Record Labels

Label Look: Why Mumbai's Azadi Records Seeks Out Artists With a Message

Azadi Records
Courtesy Shiv Ahuja/Azadi Records

(L-R) Mo Joshi and Uday Kapur, founders of Azadi Records.

MUMBAI — Since forming the Mumbai-based Azadi Records in 2017 as a platform for “music that critically engages with the pressing issues of our time,” founders Mo Joshi, 38, and Uday Kapur, 29, have stayed true to their manifesto. For four years, the pair has consistently showcased work that holds a mirror up to India’s underbelly — its artists address everything from addiction and unemployment in New Delhi to violence and oppression in Kashmir.

That kind of authenticity has helped Azadi Records' acts take off: Swadesi contributed to the soundtrack of the landmark hip-hop-themed 2019 Bollywood blockbuster Gully Boy, while Prabh Deep wrote the track “Toofan Mein” for the 2020 Amazon Prime Video show Paatal Lok. In March, he became the first artist from India for Apple Music's expanded global Up Next initiative.

"It was always about providing that support structure for artists to say what they want to say," says Joshi. "We were both aligned in terms of the ethics of the label, and what the goals needed to be."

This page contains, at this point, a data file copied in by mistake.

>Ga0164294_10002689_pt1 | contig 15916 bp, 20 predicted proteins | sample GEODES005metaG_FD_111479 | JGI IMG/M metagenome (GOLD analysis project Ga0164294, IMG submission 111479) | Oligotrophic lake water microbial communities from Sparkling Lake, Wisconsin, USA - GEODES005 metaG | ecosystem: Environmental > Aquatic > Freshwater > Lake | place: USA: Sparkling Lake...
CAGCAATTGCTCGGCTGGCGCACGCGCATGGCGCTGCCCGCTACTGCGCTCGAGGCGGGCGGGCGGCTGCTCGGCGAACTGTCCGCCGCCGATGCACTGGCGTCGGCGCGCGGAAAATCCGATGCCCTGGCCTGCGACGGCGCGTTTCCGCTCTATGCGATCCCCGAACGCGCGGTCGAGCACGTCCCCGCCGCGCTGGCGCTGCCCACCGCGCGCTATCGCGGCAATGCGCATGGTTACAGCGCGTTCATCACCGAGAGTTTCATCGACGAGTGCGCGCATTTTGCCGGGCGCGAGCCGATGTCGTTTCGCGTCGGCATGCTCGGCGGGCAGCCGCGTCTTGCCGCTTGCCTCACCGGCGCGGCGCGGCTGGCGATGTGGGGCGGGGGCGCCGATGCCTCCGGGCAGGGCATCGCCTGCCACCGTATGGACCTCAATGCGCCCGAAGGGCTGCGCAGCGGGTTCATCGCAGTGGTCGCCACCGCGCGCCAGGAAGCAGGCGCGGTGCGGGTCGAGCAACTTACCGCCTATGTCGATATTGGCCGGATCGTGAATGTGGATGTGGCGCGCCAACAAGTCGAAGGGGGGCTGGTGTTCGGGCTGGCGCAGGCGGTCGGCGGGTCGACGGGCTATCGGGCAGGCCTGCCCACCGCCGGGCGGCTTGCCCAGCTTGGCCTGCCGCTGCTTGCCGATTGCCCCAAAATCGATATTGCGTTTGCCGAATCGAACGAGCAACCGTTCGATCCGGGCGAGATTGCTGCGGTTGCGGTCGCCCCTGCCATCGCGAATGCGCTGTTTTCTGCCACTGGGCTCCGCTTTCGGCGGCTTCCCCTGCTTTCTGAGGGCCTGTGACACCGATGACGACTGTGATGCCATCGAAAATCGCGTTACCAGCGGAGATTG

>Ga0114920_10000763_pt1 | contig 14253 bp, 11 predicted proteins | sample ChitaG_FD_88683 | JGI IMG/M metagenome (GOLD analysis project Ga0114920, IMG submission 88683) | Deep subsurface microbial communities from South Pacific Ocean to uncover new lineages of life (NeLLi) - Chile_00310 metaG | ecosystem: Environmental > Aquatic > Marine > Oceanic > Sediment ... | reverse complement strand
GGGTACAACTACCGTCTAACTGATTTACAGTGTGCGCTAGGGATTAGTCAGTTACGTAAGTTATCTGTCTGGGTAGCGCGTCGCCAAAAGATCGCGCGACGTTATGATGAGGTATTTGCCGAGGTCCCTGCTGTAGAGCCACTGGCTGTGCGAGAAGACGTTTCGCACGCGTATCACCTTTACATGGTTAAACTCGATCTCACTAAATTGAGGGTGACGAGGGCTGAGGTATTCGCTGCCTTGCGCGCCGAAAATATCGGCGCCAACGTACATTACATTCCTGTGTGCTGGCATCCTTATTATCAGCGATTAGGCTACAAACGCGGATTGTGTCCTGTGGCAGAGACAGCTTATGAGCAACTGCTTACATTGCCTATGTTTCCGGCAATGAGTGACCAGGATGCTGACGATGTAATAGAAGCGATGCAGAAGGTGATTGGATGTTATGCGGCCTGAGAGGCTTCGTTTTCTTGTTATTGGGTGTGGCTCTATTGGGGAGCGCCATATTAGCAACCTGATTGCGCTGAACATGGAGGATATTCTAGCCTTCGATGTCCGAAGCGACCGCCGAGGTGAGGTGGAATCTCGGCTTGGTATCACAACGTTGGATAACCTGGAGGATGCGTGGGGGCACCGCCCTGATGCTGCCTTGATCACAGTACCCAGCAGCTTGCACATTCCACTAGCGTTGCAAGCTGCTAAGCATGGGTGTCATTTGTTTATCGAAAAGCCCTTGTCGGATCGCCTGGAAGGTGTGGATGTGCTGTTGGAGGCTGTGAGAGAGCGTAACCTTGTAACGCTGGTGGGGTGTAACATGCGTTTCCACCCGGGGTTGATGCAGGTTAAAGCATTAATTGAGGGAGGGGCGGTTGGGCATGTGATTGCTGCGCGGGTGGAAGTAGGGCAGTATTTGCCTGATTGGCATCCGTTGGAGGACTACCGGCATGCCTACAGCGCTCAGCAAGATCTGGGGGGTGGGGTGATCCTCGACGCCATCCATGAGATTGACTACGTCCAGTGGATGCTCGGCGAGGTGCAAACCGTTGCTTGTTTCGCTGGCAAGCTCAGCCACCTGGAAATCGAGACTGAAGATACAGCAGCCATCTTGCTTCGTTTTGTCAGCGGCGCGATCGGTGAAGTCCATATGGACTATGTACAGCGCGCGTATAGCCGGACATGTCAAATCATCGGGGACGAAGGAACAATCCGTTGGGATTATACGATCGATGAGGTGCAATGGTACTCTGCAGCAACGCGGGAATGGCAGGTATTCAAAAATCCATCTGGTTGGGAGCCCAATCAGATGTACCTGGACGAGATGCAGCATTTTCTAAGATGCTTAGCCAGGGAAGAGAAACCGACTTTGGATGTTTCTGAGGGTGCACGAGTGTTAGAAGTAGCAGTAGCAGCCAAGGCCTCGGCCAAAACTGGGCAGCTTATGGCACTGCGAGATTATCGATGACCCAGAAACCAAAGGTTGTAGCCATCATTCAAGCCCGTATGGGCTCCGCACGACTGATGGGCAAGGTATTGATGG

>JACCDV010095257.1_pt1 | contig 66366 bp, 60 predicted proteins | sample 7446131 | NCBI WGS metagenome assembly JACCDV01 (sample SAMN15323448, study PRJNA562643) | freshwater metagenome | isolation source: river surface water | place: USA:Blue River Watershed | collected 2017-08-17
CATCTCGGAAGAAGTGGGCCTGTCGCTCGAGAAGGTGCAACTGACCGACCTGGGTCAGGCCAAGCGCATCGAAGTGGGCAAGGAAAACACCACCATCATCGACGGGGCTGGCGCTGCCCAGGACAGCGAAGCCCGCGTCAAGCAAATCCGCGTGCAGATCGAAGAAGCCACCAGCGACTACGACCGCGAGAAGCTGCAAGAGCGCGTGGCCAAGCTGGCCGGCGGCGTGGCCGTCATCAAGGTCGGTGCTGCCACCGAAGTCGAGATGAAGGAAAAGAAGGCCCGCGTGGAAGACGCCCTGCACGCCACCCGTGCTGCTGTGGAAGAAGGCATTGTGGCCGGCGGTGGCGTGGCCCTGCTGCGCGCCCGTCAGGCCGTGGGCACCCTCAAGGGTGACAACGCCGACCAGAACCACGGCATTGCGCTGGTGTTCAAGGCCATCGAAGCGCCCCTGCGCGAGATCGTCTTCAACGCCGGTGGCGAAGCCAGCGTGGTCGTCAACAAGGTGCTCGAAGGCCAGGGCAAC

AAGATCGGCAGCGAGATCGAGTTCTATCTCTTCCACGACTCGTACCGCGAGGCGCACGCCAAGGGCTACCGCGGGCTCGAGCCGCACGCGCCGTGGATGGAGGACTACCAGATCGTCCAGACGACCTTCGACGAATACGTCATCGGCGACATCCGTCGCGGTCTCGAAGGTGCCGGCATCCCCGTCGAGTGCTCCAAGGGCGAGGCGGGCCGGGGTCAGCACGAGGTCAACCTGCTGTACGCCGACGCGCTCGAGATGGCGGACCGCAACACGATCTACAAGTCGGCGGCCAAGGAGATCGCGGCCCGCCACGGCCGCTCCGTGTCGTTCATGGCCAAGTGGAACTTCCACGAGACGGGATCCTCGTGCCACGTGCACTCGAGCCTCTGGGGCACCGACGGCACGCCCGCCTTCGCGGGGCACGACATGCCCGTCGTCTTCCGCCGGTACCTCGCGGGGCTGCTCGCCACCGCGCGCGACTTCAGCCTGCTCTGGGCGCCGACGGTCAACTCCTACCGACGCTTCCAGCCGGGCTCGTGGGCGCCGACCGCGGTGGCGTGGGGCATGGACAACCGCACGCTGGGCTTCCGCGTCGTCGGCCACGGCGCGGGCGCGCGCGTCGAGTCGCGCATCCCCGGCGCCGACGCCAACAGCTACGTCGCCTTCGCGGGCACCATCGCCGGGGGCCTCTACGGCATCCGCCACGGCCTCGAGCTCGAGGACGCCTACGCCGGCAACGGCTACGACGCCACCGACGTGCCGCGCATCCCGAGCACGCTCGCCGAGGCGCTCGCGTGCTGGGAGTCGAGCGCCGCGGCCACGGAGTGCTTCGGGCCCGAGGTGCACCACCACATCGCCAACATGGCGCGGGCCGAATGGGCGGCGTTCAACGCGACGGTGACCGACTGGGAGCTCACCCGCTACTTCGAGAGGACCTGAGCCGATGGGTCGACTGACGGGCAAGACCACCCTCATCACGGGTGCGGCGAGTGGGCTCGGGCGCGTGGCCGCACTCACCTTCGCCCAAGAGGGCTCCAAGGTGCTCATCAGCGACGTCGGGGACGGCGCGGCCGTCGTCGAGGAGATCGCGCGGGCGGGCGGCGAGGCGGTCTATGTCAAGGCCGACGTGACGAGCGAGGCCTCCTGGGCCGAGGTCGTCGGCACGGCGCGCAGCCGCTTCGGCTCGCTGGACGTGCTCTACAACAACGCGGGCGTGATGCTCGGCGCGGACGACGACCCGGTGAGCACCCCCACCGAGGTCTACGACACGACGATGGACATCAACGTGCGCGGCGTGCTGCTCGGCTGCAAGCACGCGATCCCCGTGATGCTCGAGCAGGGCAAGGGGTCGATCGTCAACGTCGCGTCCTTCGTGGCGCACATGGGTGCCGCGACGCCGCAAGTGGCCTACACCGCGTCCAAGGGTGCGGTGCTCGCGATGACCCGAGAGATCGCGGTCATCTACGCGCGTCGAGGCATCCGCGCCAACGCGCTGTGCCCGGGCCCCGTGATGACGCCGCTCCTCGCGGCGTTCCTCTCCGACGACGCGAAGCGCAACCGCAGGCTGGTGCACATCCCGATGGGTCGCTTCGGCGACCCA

UK-born Joshi, who had been involved in music intermittently, moved into India in 2014 to work at a data processing company but soon after landed a gig running a hip-hop site. While looking for writers, he was introduced to Kaupur, then a journalist covering India’s independent music scene. “He did five reviews of upcoming tracks, and just murdered them. I was like, ‘I can’t publish this, but let’s stay in touch,’” says Joshi who was also part of the short-lived British hip-hop band People Unknown as a teenager and later worked at soul singer Joss Stone’s label Stone’d Records.

Kapur continued to send Joshi recommendations of upcoming Indian rappers — including Prabh Deep, who later became the first act signed to Azadi Records. In 2017, Joshi quit his job at the site and that same day called Kapur to pursue something together. By then, as Joshi says, “we'd essentially done two years of A&R,” covering the country’s emerging hip-hop scene.

Azadi Records' roster currently includes a dozen artists who collectively perform in eight Indian languages and English. When it comes to signing an act, Kapur says they look for one thing: “Their story and [whether] the issue or the community they’re [talking about is] fairly represented. Do they have sufficient space in our cultural conversation?” That guiding principle is why Azadi took on hip-hop duo SOS (Straight Outta Srinagar), since the act offers a different perspective of life in Kashmir than its other two acts from the region (rapper Ahmer and singer-songwriter Ali Saffudin). “Ahmer and Ali are the generation from the 90s who can speak about the changes within Kashmir in a much more nuanced way,” says Kapur. “SOS, who were born way later, have only known the harsh occupation that exists, so their narrative is a lot less centered around conflict [and is more] about their hopes and ambitions.”